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31 July 2017

Apple’s New ARKit

Blog Post – Joe Lawrence
APPLE’S NEW ARKIT – WHAT IS IT AND WHAT DOES IT MEAN FOR THE WORLD OF VR?

In what seems like a predominantly android dominated virtual reality environment, Apple has finally responded with its own spin on this corner of the market with the announcement of its ARKit. This reinforces early theories of Apple creating ‘smart-glasses’ and excites Apple fans and the like with new promising prospects of these glasses utilising augmented reality.

What is Augmented Reality and where has it been used before?
AR differs from VR in the sense that instead of transporting the wearer to a totally pre-designed, pre-rendered virtual environment and omitting the user’s surroundings from the new environment the user having to wear a headset that covers their eyes, ARKit will attempt to give the user new experiences by using the real world as a starting point, utilising cutting edge motion tracking technology to render computer generated objects for a variety of purposes in real time and adapting to the user’s movements.

To get a better sense of what AR is, watch this video of AR implementation using the music video for ’Take On Me’ as inspiration.

Companies such as Snapchat and PokemonGO have already used augmented reality and both instances have been met with overwhelming positive response. PokemonGO’s implementation of augmented reality allowing you to battle Pokemon in your bedroom, garden, street you name it gave it the edge over competition that sky-rocketed downloads and made it an enormous social interest. In recent weeks, Snapchat’s hugely popular ‘dancing hotdog’ filter which allows a dancing hotdog to appear to stand on your desk has flooded social media.

When can we expect to see Apple’s ARKit be released to the public?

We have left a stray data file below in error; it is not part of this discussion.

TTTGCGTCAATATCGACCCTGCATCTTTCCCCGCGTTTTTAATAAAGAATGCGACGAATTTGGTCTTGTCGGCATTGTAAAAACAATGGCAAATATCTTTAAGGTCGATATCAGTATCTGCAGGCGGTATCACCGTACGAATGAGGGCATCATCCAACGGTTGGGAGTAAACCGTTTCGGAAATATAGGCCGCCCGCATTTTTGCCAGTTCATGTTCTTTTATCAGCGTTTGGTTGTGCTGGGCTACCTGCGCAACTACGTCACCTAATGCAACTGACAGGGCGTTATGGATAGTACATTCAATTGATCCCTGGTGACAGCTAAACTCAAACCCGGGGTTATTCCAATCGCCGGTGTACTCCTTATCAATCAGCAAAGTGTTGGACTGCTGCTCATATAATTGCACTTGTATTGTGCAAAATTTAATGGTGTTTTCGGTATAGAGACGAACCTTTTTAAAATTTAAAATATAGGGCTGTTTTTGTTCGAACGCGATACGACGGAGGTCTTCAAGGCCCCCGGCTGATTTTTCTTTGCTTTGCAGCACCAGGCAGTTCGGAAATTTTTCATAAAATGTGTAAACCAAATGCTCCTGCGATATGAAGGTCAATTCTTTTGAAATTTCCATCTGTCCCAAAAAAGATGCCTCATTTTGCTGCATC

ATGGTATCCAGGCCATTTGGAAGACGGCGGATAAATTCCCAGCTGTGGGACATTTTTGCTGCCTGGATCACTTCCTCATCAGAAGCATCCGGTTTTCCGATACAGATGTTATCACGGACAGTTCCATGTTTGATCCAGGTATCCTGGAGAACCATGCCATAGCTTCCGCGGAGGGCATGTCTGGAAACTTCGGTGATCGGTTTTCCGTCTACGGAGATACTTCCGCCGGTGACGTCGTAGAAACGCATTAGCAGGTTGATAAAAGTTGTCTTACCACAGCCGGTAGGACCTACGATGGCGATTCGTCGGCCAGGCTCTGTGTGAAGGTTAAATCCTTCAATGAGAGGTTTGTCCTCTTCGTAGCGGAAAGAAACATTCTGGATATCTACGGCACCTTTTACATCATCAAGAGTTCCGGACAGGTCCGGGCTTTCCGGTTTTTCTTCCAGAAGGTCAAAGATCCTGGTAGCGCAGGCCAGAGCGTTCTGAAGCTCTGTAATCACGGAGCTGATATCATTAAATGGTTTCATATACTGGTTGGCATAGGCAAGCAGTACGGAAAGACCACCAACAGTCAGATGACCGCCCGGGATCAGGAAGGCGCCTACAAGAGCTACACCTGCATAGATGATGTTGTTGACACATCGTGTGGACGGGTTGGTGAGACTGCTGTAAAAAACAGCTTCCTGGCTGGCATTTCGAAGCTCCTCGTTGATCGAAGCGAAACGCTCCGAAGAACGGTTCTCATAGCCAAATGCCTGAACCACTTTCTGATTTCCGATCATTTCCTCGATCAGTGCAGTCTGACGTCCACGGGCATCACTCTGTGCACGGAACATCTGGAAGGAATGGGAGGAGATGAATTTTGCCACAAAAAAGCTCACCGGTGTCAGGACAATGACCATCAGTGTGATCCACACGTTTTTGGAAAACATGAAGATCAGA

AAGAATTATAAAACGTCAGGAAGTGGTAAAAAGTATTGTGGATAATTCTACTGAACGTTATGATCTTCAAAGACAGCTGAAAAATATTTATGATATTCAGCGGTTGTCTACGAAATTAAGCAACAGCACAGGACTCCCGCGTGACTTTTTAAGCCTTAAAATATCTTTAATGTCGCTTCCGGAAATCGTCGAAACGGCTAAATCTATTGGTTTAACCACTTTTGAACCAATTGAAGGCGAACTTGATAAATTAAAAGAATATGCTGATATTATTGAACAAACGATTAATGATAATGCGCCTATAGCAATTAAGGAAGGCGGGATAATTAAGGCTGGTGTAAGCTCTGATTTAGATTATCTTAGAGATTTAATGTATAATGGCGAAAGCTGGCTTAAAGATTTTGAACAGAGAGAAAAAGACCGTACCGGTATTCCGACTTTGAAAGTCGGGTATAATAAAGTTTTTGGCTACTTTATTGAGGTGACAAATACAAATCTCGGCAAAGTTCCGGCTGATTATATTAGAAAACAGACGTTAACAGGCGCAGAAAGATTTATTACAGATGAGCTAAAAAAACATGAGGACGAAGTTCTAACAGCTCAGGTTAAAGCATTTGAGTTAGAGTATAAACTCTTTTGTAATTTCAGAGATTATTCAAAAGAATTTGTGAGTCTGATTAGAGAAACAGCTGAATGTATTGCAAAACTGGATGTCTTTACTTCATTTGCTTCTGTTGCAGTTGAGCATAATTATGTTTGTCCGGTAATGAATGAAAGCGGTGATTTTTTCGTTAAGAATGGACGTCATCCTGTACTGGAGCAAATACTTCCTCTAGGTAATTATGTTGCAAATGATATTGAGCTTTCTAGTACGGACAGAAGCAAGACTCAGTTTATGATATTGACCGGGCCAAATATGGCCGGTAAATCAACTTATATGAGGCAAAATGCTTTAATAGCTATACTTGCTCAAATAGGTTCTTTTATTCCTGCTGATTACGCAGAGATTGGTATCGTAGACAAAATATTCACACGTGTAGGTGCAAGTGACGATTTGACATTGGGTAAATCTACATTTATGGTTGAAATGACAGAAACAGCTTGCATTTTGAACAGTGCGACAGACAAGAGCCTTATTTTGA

ARKit (Augmented Reality Kit) will arrive with major software updates and new features that come along with the iOS 11 update that will be released this autumn. Rumours have circulated that the iPhone 8 (release date still unknown) will be optimised for AR use, however this will be undermined if the theories of new Apple glasses bespoke for augmented reality are true as this will revolutionise the current scarcely explored AR universe.

This feature was announced early June this year along with a demo that demonstrated a small part of what AR is capable of using but an iPad Pro and a table in front of a live audience.

What are its possible uses?
With the exception of simulators for professions such as piloting aircraft, VR has mostly been for the entertainment industry: including games and videos. AR has already proven to be much more flexible as adapting the already existing environment naturally is more useful. For example a VR headset at a stretch could help train a doctor or soldier for their environment and probable situations, however as AR adapts to reality, it would most likely be used in the actual situation. For example as a HUD for a soldier or doctor assisting them in their purpose.

More commonly, it could be used for navigation. From it being implemented completely on a car windscreen to allow signs/directions/alerts to be rendered real time allowing the driver to not take their eyes off the road, to it being on your phone screen to allow an easier navigation experience.
Although AR will incorporate entertainment, a safe assumption could be that VR will continue to dominate the gaming sector whereas AR could completely change the industry and service sector and everyday tasks for the better.

Either way, AR is definitely deserving of the excitement it is getting at the moment and a future world optimised for augmented reality is looking more and more likely with every passing development.

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